Part II of 'Howl' identifies the hostile universe with which the vulnerable sensibility cannot cope. It is, essentially, our indifferent but man-devouring mechanical civilization. This identification is not really a new idea, but Ginsberg sometimes succeeds in isolating the simple human fact within a familiar theme…. Most of the fashionable criticism of modern civilization fastens on its affronts to taste and to the values of the educated classes. Ginsberg looks directly at the suffering it imposes on the mass of ordinary people….
The long, crucial 'Narrative' [of 'Kaddish'] is, line by line, careless in diction, syntax, and rhythmic movement. It can be defended, to a reasonable extent, as deliberately having the quality of a series of memories noted down in haste lest the details be forgotten, or snatched up out of the storehouse of the subconscious against the speaker's conscious will. The lines, too, are highly charged with the emotional compulsions underlying the whole of the poem, and there is no denying their gathering momentum. Still, far too large a proportion of the poem relies on short gasps of thought or statement, separated usually by dashes. They have a staccato eloquence that can move us but that contributes little—for there are too few strategic points—to the poetic synthesis. This is achieved mainly through special incantatory passages or through sensational detail at scattered moments….
The style of [Ginsberg's shorter] pieces has generally lost its way. They are for the most part merely derivative from William Carlos Williams and the Black Mountain poets and, except for a very few beautifully inward moments, are uninteresting. These shapeless improvisations spell out the need for this author, the single writer of the 'Beat' poets who has shown outstanding imagination and feeling for a strong poetic line, to restudy his art and make the poems of which he is very probably capable.
M. L. Rosenthal, in his The New Poets: American and British Poetry Since World War II (© 1967 by M. L. Rosenthal; reprinted by permission of Oxford University Press, Inc.), Oxford University Press, 1967, pp. 89-112.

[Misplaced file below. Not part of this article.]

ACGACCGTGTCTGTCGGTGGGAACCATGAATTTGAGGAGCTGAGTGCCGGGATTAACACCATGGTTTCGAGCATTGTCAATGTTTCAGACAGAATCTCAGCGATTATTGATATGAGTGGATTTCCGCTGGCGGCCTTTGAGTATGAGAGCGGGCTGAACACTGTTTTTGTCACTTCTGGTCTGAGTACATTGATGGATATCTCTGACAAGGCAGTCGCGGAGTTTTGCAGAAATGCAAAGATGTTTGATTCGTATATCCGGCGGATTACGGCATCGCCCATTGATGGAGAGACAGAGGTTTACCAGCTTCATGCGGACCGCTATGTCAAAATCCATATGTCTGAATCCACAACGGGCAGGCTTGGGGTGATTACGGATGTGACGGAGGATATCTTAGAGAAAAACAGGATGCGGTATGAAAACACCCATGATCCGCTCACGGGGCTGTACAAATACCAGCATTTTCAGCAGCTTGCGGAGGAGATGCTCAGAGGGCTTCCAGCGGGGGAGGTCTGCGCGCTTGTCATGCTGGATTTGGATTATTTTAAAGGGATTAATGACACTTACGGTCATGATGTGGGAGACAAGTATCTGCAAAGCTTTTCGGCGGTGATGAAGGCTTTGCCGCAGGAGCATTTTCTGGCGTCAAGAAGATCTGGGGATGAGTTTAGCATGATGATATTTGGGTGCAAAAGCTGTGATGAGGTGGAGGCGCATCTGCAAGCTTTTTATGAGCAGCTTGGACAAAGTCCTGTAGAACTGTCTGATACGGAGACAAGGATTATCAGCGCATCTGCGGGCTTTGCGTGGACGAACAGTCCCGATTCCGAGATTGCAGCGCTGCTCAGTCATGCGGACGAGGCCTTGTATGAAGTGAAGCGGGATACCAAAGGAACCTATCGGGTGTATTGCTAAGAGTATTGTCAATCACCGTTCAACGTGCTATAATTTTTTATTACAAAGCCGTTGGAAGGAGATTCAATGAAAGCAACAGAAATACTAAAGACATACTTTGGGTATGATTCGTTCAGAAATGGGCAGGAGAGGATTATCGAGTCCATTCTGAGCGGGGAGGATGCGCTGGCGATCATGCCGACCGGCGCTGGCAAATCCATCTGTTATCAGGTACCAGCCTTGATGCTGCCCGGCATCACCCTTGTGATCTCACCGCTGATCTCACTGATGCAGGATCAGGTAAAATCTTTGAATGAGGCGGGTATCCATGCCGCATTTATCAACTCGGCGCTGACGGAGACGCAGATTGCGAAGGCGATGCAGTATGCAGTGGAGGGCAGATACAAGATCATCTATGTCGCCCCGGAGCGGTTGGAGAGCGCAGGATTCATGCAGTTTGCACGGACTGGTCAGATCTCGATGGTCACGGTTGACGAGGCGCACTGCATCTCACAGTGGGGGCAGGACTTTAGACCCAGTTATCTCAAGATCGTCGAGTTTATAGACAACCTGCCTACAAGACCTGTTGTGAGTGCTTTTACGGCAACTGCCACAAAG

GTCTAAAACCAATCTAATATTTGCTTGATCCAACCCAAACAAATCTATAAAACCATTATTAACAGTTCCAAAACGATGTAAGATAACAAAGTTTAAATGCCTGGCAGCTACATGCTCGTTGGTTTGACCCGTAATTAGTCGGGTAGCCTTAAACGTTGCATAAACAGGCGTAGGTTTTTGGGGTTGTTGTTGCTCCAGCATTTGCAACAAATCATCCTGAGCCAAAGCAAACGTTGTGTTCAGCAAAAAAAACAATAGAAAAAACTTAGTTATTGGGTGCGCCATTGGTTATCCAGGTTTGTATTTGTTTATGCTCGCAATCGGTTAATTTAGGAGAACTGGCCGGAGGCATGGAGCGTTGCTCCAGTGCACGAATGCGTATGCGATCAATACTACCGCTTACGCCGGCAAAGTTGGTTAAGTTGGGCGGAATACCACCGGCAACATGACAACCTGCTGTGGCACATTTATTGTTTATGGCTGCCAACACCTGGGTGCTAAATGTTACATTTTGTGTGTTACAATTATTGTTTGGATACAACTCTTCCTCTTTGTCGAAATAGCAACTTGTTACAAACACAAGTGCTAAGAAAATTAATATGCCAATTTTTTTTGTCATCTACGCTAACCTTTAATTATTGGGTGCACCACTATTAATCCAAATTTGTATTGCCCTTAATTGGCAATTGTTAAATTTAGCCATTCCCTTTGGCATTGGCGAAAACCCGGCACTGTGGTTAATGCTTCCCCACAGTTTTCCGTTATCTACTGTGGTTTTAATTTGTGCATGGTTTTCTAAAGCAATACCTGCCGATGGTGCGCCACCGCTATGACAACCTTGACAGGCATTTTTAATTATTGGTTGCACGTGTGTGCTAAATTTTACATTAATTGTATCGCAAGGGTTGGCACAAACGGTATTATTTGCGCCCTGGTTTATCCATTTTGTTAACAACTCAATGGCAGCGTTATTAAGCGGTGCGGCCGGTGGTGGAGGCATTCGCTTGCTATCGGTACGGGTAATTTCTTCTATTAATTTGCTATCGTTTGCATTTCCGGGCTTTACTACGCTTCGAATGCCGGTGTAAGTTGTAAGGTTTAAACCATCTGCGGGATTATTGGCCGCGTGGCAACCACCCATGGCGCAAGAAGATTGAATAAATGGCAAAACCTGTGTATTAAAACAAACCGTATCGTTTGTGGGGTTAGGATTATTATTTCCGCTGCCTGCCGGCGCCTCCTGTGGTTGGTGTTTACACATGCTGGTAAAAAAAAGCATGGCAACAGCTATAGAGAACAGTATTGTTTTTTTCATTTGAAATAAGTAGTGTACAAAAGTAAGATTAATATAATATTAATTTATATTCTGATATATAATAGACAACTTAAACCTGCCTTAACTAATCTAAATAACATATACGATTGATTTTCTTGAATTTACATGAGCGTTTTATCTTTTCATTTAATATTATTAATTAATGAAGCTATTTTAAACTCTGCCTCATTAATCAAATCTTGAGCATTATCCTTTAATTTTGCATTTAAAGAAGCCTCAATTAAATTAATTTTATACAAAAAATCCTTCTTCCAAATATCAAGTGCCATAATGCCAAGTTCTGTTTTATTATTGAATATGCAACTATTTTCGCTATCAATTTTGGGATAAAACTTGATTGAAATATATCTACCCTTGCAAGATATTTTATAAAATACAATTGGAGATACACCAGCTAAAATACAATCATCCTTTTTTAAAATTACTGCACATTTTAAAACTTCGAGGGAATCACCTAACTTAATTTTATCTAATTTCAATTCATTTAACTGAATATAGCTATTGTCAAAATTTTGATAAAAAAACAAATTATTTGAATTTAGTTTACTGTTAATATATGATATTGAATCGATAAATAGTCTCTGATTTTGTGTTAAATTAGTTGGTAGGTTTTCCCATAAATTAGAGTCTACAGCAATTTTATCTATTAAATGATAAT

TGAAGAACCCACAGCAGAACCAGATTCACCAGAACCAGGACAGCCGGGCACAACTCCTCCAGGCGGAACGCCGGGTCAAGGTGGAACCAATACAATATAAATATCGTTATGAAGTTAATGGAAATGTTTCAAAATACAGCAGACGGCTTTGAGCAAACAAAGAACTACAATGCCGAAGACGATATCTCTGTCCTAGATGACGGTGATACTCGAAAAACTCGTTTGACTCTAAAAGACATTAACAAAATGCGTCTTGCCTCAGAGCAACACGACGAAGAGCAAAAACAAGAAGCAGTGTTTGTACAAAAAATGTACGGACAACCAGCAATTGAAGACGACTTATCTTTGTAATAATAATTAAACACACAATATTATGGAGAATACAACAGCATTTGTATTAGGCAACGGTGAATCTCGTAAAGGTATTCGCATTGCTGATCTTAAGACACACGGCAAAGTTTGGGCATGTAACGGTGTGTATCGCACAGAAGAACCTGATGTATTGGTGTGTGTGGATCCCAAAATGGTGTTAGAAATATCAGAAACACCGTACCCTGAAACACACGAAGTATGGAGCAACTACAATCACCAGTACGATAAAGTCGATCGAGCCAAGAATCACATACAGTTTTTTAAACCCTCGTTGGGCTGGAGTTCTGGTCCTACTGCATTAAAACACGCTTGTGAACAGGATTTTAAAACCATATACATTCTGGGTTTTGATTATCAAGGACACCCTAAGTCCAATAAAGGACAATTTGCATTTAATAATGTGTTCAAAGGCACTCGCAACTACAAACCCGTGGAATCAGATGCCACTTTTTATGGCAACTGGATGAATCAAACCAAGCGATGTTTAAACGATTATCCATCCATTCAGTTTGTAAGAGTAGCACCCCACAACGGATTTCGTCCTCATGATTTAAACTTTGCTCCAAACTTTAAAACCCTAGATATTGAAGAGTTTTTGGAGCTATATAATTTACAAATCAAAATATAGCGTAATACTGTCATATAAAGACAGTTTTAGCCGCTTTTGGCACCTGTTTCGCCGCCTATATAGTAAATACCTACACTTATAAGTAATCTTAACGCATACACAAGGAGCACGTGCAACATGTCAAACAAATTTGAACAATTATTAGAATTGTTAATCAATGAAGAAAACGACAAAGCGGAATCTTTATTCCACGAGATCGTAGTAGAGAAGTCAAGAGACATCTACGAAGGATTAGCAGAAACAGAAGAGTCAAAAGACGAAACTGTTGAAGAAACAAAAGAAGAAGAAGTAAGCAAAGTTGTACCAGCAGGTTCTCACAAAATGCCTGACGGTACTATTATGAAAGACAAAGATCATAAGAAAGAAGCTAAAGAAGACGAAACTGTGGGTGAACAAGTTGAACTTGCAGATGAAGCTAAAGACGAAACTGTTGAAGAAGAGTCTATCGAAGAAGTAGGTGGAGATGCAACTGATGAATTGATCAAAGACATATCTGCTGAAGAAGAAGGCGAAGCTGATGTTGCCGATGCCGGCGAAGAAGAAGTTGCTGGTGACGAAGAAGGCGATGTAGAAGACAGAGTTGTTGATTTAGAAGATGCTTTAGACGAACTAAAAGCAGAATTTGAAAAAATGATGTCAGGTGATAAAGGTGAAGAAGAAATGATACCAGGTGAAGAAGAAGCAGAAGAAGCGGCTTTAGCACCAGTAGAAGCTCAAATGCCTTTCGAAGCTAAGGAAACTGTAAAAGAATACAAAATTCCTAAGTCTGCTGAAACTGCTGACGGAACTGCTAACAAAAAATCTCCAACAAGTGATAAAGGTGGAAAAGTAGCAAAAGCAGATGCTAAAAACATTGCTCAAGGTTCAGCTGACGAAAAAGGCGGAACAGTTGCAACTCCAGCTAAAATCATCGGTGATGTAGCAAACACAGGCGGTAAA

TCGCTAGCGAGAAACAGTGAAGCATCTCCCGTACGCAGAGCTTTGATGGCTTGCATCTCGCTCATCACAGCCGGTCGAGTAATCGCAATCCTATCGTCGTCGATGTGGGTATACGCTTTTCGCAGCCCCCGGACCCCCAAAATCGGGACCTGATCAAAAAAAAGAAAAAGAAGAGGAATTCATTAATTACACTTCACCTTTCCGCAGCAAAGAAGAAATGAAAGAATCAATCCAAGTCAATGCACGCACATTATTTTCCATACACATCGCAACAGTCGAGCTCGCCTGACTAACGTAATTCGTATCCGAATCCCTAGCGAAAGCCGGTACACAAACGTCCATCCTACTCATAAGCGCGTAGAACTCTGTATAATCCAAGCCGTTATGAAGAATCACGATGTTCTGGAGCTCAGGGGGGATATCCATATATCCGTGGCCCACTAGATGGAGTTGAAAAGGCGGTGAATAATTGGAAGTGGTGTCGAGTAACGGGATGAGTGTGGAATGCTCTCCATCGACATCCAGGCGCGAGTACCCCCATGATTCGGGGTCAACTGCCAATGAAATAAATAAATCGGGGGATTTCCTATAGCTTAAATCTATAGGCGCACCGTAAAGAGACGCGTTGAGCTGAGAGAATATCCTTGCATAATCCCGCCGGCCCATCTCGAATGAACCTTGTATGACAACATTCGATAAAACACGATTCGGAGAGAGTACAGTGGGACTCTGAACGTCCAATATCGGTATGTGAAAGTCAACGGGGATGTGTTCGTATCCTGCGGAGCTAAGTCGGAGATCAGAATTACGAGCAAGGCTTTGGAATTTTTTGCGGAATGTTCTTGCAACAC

Howl and Other Poems (1956) by Allen Ginsberg is one of the milestones of the generation. Although these poems offer an excitement coupled with fury over contemporary America, the voice we heard also had some of the toughness and quality of familial piety and sweetness of some Jewish immigrant burdened by centuries of suffering and lamentation at the Weeping Wall of European ghettoes and also the exhilaration of loony Hasidic revelation: "The universe is a new flower. America will be discovered. Who wants a war against roses will have it. Fate tells big lies, & the gay Creator dances on his own body in Eternity." Some of Ginsberg's work is redundant, ungrammatical, prosy, boring, and smug: the most poorly written of any potentially major American verse since Whitman. Those poems that are Ginsberg classics, however, not only provide a primer of techniques and embody with compelling authority intimate angers, hopes and anxieties but they reveal a poet who appears to be of that company of whom the Evangelist of the Book of Revelation spoke: "From the days of John the Baptist until now, the kingdom of heaven suffereth violence, and the violent bear it away."…
[Ginsberg] is bone-serious, erudite, intelligent and, most of all, a poet deeply involved in the problems of his craft and in the literary scene. In truth, Ginsberg strikes me as that rare person: the committed artist. No member of the generation—with the exception of Bly—has done more to help hack away polite literary junglerot and to promote a lot of the good contemporary American writing. His energy and generosity are legendary….
Allen Ginsberg has both the talent and the ambition to become a major American poet. Sometimes, I feel he cannot fail to become one; at other times, I wonder if in order to write major work about the eternal human verities, a poet must also allow himself to know what it's like to love one's own woman for herself and to appreciate what many men experience daily in the worlds of business, politics, science and education when they accomplish something valuable which benefits themselves and also others. So far, Ginsberg's work doesn't indicate he cares about such realities. I hope it's clear that I say this with respect for a man who is one of the princes among the poets of his generation. Whatever the direction his future work will explore, in fact, Ginsberg may become the first American poet to win the Nobel Prize.